In many countries, including two states in America (Maryland and New York), the practice of declawing is not only a controversial veterinary surgical procedure, it is also banned entirely. Scratching behaviors are instinctual and normal, and serve multiple purposes as an important scent marker, for nail grooming, and for stretching. That is why, after considering alternative options, the decision to declaw should be a well-informed decision between a pet parent and a veterinarian.
What Is Declawing in Cats?
Cats have three small bones that make up each toe, and declawing (onychectomy) is a surgical amputation of part (or all) of the toe bone attached to the claw of each toe. This procedure will make each toe shorter.
There are three different ways to amputate this bone: use sterilized nail trimmers, a scalpel blade, or a surgical laser. The procedure is done under general anesthesia. Surgical glue (or stitches) is used to close the surgical openings, and bandages are placed to control bleeding. Typically, your cat will stay one to two nights in the hospital to ensure the bleeding is sufficiently controlled. Healing takes between one and two weeks and requires special aftercare such as pain medications and a special cat litter.
What Are the Risks of Declawing Cats?
Despite a surgeon’s best efforts, some things can go wrong during the procedure. All general surgeries have risks associated when anesthesia is applied.
Some possible complications include, but are not limited to:
Allergic reactions to the anesthesia
Damage to the throat from a breathing tube
There are also complications that can occur post-surgery, such as pain, infection, or wound dehiscence (the reopening of the surgical site). The most common complication is continued bleeding of the dewclaw after surgery.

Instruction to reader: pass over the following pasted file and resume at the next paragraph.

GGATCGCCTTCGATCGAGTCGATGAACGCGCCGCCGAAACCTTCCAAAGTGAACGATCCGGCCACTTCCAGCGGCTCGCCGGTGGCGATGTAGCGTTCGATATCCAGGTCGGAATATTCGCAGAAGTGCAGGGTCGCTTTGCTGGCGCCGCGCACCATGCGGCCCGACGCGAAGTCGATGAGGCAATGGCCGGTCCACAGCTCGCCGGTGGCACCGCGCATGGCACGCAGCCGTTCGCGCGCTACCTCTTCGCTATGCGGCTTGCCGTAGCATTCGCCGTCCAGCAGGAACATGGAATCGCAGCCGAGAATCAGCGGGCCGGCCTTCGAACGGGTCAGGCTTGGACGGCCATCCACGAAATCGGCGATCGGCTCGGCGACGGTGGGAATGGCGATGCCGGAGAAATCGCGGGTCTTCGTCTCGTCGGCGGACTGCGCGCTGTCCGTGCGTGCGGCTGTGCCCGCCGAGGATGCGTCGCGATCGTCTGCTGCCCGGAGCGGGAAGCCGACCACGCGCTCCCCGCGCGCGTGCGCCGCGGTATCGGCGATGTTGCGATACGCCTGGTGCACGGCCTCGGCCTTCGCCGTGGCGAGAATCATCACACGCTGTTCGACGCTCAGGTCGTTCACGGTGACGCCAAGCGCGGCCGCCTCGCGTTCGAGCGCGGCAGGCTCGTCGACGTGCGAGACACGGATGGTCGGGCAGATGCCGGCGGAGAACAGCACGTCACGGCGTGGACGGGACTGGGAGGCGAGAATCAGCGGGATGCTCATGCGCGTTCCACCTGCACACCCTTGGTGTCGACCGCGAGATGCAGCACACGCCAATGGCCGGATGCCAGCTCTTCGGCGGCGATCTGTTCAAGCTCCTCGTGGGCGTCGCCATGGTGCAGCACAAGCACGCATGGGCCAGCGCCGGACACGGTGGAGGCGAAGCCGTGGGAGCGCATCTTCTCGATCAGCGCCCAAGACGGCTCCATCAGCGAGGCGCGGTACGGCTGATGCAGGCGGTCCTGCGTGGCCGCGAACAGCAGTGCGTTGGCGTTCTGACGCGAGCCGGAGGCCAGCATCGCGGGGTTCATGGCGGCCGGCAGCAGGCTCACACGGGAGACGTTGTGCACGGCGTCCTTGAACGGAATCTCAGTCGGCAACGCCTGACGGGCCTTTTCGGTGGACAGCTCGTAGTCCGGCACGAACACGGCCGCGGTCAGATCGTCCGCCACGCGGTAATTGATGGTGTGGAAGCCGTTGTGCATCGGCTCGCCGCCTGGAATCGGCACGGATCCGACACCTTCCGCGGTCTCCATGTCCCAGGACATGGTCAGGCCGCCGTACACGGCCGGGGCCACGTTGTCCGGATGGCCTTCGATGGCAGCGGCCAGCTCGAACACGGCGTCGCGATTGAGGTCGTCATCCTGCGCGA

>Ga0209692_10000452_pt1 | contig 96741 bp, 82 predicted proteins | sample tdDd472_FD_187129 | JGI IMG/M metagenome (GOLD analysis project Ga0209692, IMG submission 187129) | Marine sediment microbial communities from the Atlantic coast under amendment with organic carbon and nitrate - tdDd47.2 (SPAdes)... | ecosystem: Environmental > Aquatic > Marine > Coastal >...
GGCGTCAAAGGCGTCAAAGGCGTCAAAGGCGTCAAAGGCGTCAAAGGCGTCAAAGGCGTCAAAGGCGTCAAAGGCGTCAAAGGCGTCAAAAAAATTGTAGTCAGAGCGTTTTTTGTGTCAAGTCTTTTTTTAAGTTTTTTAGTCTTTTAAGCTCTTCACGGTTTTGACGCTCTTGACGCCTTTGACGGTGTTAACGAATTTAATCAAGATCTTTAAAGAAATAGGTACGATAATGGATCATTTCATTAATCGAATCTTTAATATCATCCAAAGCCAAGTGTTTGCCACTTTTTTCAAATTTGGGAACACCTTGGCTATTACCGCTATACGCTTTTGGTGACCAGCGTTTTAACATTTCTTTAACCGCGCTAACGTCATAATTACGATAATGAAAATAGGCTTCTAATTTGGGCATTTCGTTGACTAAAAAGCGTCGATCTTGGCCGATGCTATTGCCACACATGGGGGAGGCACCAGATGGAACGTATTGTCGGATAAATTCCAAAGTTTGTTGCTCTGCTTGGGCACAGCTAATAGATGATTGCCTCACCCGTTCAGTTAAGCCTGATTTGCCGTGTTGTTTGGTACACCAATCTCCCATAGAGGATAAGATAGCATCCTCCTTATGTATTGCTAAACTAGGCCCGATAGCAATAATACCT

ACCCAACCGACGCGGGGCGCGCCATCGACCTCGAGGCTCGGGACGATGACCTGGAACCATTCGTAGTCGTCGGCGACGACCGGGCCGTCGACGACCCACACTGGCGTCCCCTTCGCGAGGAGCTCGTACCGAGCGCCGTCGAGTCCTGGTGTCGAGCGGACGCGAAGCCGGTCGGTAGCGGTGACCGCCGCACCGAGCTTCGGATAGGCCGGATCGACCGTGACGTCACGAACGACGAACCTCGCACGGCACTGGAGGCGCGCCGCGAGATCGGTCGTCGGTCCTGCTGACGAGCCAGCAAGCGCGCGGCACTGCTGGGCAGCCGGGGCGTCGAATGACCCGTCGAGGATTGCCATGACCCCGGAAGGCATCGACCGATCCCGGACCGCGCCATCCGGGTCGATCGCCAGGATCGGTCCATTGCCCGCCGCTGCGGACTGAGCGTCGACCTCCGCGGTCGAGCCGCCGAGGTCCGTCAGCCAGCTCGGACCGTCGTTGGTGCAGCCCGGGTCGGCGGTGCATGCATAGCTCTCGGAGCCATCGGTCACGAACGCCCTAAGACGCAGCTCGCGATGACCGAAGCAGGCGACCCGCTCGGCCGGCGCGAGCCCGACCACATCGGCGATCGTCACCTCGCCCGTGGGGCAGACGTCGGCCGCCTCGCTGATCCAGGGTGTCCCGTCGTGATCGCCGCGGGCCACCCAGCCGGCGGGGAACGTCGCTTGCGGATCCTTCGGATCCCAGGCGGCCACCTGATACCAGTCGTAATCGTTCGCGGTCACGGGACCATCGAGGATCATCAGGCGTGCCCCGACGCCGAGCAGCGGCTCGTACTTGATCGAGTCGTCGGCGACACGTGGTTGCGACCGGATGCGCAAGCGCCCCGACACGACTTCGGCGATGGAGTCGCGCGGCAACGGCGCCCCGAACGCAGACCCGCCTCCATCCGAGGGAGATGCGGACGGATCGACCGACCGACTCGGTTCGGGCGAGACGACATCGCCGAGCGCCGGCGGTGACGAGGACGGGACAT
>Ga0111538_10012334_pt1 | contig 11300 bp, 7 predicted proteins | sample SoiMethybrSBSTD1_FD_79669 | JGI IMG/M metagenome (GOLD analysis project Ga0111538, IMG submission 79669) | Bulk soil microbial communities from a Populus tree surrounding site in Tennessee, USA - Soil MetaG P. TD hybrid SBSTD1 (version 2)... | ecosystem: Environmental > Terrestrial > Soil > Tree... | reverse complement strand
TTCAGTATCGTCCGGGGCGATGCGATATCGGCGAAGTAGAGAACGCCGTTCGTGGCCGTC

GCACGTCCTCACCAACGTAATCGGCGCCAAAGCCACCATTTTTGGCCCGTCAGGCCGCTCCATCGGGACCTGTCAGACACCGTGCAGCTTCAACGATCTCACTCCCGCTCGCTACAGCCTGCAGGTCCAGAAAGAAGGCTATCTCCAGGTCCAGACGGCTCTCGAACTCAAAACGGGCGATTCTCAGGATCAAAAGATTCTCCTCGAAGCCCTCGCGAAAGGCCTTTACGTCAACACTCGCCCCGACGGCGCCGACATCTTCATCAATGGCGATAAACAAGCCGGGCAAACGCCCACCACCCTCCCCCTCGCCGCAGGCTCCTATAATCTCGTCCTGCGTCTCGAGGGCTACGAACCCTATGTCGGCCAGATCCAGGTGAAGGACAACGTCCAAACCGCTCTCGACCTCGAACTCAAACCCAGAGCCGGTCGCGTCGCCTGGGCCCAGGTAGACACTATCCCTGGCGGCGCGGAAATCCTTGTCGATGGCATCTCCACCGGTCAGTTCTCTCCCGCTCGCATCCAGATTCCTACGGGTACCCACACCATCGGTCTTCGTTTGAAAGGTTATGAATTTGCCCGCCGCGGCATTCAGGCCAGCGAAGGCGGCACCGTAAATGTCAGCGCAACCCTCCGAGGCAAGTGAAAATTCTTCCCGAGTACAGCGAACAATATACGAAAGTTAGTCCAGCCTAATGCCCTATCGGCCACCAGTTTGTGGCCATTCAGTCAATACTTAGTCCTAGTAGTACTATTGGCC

Infection is a possibility after all surgical procedures. Keeping the feet clean after surgery is difficult, because your cat needs to walk and use the litterbox. Infections that happen after a declaw can be dangerous, especially if it affects the bones in the feet, so it is important to watch for infection closely. Your veterinarian may also prescribe antibiotics as a precaution.
Pain and Nerve Damage
Pain is difficult to assess in cats because they do not express their pain in an obvious way that a pet parent would normally notice. Examples of pain that you should watch for after declawing include decreased movement, lameness or limping, or a “guarding” posture. In general, surgical procedures involving bone are more painful than others.
Chronic, long-term pain after a declaw is rare, but can occur. Possible causes include neuropathic pain (when the nerve signals abnormally to the brain), long-term inflammation, infection, or remaining bone fragments. A few studies have shown that declawed cats can have an increased risk of back pain or barbering (pulling out their hair) when compared to similar non-declawed cats.
Paralysis can also occur as a complication of tourniquet use during surgery. It is usually temporary but can last up to two months.